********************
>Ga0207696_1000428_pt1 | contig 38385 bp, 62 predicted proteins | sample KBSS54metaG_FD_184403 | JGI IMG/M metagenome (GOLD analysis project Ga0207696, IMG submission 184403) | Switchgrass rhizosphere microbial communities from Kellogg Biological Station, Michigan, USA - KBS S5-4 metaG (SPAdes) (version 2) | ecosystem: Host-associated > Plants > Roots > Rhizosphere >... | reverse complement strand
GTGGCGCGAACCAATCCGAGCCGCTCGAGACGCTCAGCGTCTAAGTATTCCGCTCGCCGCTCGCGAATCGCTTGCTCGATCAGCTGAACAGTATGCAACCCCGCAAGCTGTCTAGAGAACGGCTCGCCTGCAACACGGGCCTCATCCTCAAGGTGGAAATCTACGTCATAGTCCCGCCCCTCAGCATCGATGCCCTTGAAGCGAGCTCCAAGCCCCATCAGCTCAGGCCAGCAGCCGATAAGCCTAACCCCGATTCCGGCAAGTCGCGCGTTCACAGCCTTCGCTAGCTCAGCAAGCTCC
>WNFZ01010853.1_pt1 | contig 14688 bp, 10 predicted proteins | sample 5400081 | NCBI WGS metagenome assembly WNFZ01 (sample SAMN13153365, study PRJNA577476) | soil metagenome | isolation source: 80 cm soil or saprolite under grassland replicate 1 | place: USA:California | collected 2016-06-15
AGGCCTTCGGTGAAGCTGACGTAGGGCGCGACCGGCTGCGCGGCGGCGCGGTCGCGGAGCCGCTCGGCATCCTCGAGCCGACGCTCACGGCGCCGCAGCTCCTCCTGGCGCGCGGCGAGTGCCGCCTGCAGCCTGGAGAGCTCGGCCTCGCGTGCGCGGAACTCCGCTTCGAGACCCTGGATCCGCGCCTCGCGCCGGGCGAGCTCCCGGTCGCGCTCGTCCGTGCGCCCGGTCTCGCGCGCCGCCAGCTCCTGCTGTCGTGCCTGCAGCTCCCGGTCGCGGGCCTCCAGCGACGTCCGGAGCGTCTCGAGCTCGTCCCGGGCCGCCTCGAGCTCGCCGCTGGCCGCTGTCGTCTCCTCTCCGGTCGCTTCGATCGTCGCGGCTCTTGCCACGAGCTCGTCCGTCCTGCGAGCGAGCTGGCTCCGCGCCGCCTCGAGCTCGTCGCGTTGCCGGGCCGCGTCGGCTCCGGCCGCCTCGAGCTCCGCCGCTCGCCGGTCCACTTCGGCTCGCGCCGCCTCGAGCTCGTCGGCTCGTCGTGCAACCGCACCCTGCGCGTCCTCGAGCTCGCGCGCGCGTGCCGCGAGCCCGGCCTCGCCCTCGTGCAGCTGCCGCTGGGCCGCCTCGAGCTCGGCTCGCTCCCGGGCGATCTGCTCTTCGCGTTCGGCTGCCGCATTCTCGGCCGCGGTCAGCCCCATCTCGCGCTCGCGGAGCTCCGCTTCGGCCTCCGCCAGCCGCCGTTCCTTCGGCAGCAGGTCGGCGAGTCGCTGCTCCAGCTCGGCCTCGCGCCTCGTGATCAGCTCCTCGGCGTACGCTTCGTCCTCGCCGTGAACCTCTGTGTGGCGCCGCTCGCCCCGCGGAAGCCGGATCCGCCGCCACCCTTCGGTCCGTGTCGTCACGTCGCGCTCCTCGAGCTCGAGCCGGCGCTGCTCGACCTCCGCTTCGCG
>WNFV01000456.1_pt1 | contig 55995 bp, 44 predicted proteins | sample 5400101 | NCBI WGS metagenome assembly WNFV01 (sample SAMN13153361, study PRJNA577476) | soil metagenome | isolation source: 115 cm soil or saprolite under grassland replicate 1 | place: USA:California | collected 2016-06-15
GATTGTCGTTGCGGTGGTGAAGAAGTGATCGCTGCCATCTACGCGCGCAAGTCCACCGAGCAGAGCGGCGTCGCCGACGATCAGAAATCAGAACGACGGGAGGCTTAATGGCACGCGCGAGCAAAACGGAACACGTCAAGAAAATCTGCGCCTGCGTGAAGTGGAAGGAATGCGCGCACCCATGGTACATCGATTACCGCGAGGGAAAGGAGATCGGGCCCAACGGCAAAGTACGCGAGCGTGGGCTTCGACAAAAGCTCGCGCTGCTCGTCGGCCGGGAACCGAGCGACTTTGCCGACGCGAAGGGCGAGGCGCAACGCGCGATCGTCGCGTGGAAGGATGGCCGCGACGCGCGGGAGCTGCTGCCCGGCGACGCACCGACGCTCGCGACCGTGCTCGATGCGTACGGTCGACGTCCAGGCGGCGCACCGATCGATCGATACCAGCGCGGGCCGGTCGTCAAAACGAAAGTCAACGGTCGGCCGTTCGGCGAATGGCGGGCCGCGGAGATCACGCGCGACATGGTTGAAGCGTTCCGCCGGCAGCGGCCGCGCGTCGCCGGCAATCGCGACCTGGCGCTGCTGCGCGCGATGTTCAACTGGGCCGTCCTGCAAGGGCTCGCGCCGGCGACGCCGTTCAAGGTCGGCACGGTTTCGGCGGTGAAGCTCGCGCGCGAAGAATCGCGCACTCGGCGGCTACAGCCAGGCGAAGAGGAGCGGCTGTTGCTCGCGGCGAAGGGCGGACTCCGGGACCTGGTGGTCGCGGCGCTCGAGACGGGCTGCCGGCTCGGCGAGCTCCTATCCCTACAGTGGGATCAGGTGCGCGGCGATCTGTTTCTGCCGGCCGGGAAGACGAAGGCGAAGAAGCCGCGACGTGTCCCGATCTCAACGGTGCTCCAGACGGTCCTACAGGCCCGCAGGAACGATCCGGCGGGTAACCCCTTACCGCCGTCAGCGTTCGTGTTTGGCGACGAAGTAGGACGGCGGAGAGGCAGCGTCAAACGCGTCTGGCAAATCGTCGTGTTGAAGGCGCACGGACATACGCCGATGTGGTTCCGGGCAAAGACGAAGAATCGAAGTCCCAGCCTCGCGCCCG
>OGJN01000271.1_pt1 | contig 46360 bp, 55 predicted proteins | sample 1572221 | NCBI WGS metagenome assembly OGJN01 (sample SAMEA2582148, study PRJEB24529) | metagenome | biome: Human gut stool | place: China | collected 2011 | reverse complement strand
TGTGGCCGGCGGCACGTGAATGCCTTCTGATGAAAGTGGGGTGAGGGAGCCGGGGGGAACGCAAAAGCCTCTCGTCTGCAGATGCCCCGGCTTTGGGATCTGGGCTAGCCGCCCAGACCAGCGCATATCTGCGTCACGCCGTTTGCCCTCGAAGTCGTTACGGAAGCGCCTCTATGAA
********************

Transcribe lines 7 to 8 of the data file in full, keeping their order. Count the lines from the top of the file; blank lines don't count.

>OGJN01000271.1_pt1 | contig 46360 bp, 55 predicted proteins | sample 1572221 | NCBI WGS metagenome assembly OGJN01 (sample SAMEA2582148, study PRJEB24529) | metagenome | biome: Human gut stool | place: China | collected 2011 | reverse complement strand
TGTGGCCGGCGGCACGTGAATGCCTTCTGATGAAAGTGGGGTGAGGGAGCCGGGGGGAACGCAAAAGCCTCTCGTCTGCAGATGCCCCGGCTTTGGGATCTGGGCTAGCCGCCCAGACCAGCGCATATCTGCGTCACGCCGTTTGCCCTCGAAGTCGTTACGGAAGCGCCTCTATGAA